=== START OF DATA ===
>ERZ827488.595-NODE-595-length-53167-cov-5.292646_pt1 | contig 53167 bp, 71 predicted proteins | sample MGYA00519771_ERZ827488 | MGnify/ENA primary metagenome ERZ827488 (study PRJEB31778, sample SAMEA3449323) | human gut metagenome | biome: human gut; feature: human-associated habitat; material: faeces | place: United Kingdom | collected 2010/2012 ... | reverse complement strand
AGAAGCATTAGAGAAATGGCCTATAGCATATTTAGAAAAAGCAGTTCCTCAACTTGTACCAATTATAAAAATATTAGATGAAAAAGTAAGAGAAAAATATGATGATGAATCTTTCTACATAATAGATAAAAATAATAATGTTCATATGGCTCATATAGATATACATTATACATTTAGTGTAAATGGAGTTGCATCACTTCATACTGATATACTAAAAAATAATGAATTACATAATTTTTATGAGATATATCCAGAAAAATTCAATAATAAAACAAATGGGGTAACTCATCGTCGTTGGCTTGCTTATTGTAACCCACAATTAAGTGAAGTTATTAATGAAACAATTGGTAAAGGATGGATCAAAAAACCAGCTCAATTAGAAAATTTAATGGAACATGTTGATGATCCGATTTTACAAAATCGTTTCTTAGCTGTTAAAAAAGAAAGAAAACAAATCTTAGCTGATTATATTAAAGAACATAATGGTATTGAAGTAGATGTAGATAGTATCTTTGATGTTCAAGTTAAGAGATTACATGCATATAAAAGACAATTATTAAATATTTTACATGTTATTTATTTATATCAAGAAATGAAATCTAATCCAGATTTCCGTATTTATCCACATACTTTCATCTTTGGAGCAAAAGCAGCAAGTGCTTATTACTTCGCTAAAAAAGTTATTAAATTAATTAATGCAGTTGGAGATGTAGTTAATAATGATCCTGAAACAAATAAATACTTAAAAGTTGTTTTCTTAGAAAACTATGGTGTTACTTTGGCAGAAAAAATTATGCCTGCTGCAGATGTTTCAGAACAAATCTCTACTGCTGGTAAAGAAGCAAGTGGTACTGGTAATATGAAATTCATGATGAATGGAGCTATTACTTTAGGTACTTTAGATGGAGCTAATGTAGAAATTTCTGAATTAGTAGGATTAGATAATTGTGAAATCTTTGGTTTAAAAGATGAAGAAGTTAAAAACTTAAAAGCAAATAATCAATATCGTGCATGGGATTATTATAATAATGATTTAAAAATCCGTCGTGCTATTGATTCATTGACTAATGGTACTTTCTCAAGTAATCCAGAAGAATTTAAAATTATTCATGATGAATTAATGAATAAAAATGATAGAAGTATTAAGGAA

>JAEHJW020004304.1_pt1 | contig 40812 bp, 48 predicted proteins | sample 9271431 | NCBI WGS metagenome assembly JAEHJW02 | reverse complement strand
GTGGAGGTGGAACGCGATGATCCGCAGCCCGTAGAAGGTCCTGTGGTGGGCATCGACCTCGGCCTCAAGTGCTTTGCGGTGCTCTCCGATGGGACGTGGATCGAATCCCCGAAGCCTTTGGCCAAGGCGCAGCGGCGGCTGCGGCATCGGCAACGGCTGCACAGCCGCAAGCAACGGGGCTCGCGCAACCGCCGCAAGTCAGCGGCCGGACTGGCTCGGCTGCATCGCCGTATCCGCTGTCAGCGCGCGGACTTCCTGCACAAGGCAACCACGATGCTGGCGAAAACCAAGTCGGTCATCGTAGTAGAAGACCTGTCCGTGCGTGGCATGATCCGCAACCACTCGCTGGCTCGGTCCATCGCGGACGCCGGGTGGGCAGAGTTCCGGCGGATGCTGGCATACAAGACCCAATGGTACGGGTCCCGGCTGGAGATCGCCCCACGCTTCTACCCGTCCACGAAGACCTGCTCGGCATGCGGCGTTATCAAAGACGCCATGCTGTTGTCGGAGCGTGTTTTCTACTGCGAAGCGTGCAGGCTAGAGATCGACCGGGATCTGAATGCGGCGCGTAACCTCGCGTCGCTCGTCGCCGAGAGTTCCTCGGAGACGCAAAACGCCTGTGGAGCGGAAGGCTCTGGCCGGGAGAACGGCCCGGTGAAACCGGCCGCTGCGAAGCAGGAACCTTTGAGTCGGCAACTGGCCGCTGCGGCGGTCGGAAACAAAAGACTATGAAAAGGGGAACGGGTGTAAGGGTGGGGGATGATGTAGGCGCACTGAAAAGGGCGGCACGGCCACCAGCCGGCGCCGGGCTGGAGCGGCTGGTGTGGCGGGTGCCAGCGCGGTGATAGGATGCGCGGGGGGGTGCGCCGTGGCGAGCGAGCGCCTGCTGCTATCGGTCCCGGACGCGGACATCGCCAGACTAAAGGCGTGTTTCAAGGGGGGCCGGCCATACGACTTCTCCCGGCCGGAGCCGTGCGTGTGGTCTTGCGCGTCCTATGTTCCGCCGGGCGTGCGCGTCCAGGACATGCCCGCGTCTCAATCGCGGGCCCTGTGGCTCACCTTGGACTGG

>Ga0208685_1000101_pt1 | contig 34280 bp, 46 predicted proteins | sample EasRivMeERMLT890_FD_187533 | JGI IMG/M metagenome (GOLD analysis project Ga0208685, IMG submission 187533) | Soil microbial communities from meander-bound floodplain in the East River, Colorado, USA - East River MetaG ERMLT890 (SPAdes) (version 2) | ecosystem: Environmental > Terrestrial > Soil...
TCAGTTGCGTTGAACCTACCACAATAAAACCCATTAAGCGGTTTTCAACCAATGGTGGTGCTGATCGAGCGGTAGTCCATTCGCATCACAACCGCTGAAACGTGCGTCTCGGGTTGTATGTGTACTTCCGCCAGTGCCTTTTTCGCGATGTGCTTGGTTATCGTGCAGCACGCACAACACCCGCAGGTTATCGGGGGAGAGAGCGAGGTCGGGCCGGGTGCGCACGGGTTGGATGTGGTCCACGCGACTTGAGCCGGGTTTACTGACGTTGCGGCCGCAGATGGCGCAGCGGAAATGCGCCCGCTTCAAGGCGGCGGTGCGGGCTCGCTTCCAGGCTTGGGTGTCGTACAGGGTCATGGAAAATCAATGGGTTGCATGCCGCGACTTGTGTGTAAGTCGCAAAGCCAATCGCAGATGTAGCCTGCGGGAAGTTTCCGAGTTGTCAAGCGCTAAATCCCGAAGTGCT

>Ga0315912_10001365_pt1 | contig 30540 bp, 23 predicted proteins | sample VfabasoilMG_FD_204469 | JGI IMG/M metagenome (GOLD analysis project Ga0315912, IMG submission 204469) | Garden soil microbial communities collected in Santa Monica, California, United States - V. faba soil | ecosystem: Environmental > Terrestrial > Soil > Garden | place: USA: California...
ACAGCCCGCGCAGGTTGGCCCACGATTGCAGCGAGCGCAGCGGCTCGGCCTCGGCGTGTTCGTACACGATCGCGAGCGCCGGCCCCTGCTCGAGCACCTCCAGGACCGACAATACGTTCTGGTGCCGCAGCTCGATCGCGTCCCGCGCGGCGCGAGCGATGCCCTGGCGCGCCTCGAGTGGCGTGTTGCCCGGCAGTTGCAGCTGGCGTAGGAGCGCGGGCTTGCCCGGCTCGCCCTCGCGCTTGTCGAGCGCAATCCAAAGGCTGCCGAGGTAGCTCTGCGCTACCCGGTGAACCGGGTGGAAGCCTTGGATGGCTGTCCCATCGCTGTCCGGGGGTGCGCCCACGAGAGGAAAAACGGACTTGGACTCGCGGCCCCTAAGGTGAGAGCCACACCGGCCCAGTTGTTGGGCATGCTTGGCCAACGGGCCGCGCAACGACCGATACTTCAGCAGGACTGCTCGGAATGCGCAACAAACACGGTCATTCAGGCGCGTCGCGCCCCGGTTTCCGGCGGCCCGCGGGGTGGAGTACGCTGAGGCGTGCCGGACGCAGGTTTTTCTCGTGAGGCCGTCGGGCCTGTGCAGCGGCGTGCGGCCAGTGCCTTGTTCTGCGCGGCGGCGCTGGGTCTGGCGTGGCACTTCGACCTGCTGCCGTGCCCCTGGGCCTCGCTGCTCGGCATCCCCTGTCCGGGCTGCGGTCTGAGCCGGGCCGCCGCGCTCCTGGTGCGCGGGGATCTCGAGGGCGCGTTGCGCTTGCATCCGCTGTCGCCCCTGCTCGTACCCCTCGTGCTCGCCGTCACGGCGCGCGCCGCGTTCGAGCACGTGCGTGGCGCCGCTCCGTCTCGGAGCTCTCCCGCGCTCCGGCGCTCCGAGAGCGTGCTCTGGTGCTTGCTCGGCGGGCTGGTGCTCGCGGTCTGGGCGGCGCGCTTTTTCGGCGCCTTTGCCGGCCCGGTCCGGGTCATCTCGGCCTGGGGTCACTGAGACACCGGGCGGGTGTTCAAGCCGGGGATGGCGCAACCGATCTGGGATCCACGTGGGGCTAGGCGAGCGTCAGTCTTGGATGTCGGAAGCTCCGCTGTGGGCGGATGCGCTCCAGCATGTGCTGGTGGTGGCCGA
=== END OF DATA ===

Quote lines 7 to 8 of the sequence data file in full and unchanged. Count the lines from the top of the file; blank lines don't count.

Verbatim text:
>Ga0315912_10001365_pt1 | contig 30540 bp, 23 predicted proteins | sample VfabasoilMG_FD_204469 | JGI IMG/M metagenome (GOLD analysis project Ga0315912, IMG submission 204469) | Garden soil microbial communities collected in Santa Monica, California, United States - V. faba soil | ecosystem: Environmental > Terrestrial > Soil > Garden | place: USA: California...
ACAGCCCGCGCAGGTTGGCCCACGATTGCAGCGAGCGCAGCGGCTCGGCCTCGGCGTGTTCGTACACGATCGCGAGCGCCGGCCCCTGCTCGAGCACCTCCAGGACCGACAATACGTTCTGGTGCCGCAGCTCGATCGCGTCCCGCGCGGCGCGAGCGATGCCCTGGCGCGCCTCGAGTGGCGTGTTGCCCGGCAGTTGCAGCTGGCGTAGGAGCGCGGGCTTGCCCGGCTCGCCCTCGCGCTTGTCGAGCGCAATCCAAAGGCTGCCGAGGTAGCTCTGCGCTACCCGGTGAACCGGGTGGAAGCCTTGGATGGCTGTCCCATCGCTGTCCGGGGGTGCGCCCACGAGAGGAAAAACGGACTTGGACTCGCGGCCCCTAAGGTGAGAGCCACACCGGCCCAGTTGTTGGGCATGCTTGGCCAACGGGCCGCGCAACGACCGATACTTCAGCAGGACTGCTCGGAATGCGCAACAAACACGGTCATTCAGGCGCGTCGCGCCCCGGTTTCCGGCGGCCCGCGGGGTGGAGTACGCTGAGGCGTGCCGGACGCAGGTTTTTCTCGTGAGGCCGTCGGGCCTGTGCAGCGGCGTGCGGCCAGTGCCTTGTTCTGCGCGGCGGCGCTGGGTCTGGCGTGGCACTTCGACCTGCTGCCGTGCCCCTGGGCCTCGCTGCTCGGCATCCCCTGTCCGGGCTGCGGTCTGAGCCGGGCCGCCGCGCTCCTGGTGCGCGGGGATCTCGAGGGCGCGTTGCGCTTGCATCCGCTGTCGCCCCTGCTCGTACCCCTCGTGCTCGCCGTCACGGCGCGCGCCGCGTTCGAGCACGTGCGTGGCGCCGCTCCGTCTCGGAGCTCTCCCGCGCTCCGGCGCTCCGAGAGCGTGCTCTGGTGCTTGCTCGGCGGGCTGGTGCTCGCGGTCTGGGCGGCGCGCTTTTTCGGCGCCTTTGCCGGCCCGGTCCGGGTCATCTCGGCCTGGGGTCACTGAGACACCGGGCGGGTGTTCAAGCCGGGGATGGCGCAACCGATCTGGGATCCACGTGGGGCTAGGCGAGCGTCAGTCTTGGATGTCGGAAGCTCCGCTGTGGGCGGATGCGCTCCAGCATGTGCTGGTGGTGGCCGA